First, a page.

Georgia Politics, Campaigns, and Elections for June 18, 2012


Charlie Boy is a 46-pound, young Golden Retriever available for adoption from Angels Among Us Rescue.

The Cobb County Animal Shelter is packed after 63 dogs were turned in on a single day last week.

Georgia Politics, Campaigns, and Elections

On Saturday, Governor Nathan Deal was the keynote speaker in Rome, GA at the Georgia Honors Iraq War Veterans event.

“I know we live in a world where it doesn’t appear that the rest of the world appreciates the sacrifice that the United States of America makes on their behalf, as well as on our own behalf, but I can tell you in my travels, in my contacts with people around the rest of the world, they truly understand that the only real bastion of freedom, the only protector of liberty is the United States military,” Deal said to thunderous applause.

During his remarks, Deal called Gold Star Mother Jan Johnson, whose son Justin Johnson was killed in Iraq, to the podium where he presented her with a proclamation declaring June 16, 2012, Celebrate Iraq Veterans and Families Day in the state of Georgia.

“Justin is a Georgia hero; he is an American hero and his service will not be forgotten, nor will we forget your loss,” Deal said.

Deal used the occasion to make a plea for business leaders in the audience to remember that thousands of veterans have returned from Iraq, and many will soon return from Afghanistan, in need of a job.

The Rome News-Tribune also has video of the event.

On Friday, the State Ethics Campaign Finance Commission had a full plate before it, but left some for July.

dismissed the complaint against former Democratic Governor Roy Barnes.

In 2007, Barnes was representing a client before a local zoning board and determined that the broad wording of state ethics law could determine that to be lobbying. He registered as a lobbyist, but before filing any disclosure reports he received an advisory opinion from the commission clarifying the law: He did not have to register. If he was not required to register, Barnes said, how could he have been required to file lobbyist reports?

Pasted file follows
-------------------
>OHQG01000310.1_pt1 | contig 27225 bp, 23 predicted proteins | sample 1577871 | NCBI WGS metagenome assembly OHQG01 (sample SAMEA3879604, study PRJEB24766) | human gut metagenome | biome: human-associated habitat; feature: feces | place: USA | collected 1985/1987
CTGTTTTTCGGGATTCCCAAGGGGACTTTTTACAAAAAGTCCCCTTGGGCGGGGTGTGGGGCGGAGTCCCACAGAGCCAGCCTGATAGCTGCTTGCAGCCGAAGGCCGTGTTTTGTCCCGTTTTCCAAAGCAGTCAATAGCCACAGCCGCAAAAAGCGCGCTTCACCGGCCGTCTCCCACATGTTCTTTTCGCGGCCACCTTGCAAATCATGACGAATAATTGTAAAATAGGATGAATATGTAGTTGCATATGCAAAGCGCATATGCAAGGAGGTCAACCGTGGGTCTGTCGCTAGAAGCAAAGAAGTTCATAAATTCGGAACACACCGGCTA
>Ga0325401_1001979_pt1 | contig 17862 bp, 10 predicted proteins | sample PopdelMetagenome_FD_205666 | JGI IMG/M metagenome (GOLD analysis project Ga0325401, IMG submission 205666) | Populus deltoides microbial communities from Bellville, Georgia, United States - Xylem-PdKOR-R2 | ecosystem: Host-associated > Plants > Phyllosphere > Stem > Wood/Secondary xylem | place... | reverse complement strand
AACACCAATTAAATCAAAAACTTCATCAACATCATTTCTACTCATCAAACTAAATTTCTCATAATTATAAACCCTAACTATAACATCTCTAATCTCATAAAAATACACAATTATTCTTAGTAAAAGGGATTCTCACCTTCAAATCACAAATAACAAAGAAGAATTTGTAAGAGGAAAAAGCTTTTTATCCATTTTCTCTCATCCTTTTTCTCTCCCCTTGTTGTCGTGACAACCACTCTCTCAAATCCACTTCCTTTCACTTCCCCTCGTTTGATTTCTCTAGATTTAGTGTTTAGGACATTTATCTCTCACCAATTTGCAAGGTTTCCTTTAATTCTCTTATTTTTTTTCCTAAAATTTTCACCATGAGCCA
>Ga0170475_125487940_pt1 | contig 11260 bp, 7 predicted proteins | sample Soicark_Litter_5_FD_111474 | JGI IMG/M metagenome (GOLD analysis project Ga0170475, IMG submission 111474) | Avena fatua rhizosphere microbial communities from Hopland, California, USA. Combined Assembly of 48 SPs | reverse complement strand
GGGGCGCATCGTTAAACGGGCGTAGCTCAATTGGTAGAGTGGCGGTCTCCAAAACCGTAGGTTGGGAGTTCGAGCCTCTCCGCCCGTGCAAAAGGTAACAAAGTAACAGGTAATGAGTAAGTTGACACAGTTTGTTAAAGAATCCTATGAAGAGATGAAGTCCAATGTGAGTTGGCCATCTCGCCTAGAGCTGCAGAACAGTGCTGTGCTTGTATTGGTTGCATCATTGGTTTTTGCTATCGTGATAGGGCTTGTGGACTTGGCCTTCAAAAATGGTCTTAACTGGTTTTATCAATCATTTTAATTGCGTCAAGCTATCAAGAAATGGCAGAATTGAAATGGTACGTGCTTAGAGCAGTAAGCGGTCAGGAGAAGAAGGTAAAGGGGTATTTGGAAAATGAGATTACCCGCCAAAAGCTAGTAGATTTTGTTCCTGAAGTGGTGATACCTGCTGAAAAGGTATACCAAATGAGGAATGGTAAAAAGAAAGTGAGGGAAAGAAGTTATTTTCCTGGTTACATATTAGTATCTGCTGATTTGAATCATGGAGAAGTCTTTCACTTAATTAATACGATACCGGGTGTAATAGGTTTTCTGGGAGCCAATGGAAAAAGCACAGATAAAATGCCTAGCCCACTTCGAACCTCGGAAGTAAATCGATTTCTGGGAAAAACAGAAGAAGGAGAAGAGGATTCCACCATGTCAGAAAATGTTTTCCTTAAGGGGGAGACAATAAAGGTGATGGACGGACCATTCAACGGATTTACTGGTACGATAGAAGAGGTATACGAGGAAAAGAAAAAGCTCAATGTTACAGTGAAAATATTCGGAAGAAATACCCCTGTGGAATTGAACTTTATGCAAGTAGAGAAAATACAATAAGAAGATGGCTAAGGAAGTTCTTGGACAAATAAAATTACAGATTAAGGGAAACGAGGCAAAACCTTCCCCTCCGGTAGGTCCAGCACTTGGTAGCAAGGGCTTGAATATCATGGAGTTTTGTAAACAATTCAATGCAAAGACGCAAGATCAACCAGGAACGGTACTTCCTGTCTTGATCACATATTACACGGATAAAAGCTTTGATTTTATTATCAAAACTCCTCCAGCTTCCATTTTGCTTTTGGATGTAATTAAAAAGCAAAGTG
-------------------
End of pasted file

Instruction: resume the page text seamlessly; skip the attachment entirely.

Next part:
The Commission also accepted a consent order by the lobbyist, Christopher Brady who took Speaker David Ralston to Europe in 2010.

Brady’s attorney, Stefan Passantino, said the state’s ethics law in effect at the time did not consider Brady’s expenditure on Ralston’s trip to be lobbying. He and the commission had a lengthy discussion about what constitutes lobbying as the law apparently limits it specifically to an attempt to influence an elected official about legislation.

Passantino said no legislation regarding mag-level trains was before the General Assembly at the time.

The Commission voted unanimously to find probable cause that John Oxendine’s campaign violated the Ethics in Government Act in 2010 when it accepted contributions over the individual contribution limit from a number of Alabama Political Action Committees whose funding originated with a single individual.

Oxendine attorney Stefan Passantino did not dispute that his client’s campaign accepted contributions from 10 political action committees and two Rome-based insurance companies that used the PACs in 2008 to funnel $120,000 to Oxendine’s campaign.

Instead, Passantino argued that the law placed an unfair burden on the campaign to know that the contributions were all linked to the same individuals and organizations.

Finally the Commission deferred taking action on complaints against Governor Deal and his 2010 campaign.

A second member of the Commission has referred to lawsuits by the former executive director and her assistant as “frivolous.”

Dunwoody City Council member Adrian Bonser will be the first public official charged before the city’s ethics board.

 

In a May 29 letter, Dunwoody City Council submitted a formal letter of complaint to the Board of Ethics against Bonser. The letter, signed by the mayor and the other five members of the council, alleges that Bonser violated sections of Dunwoody’s city charter and code of ethics, and lists as evidence the report of an investigation commissioned by the mayor.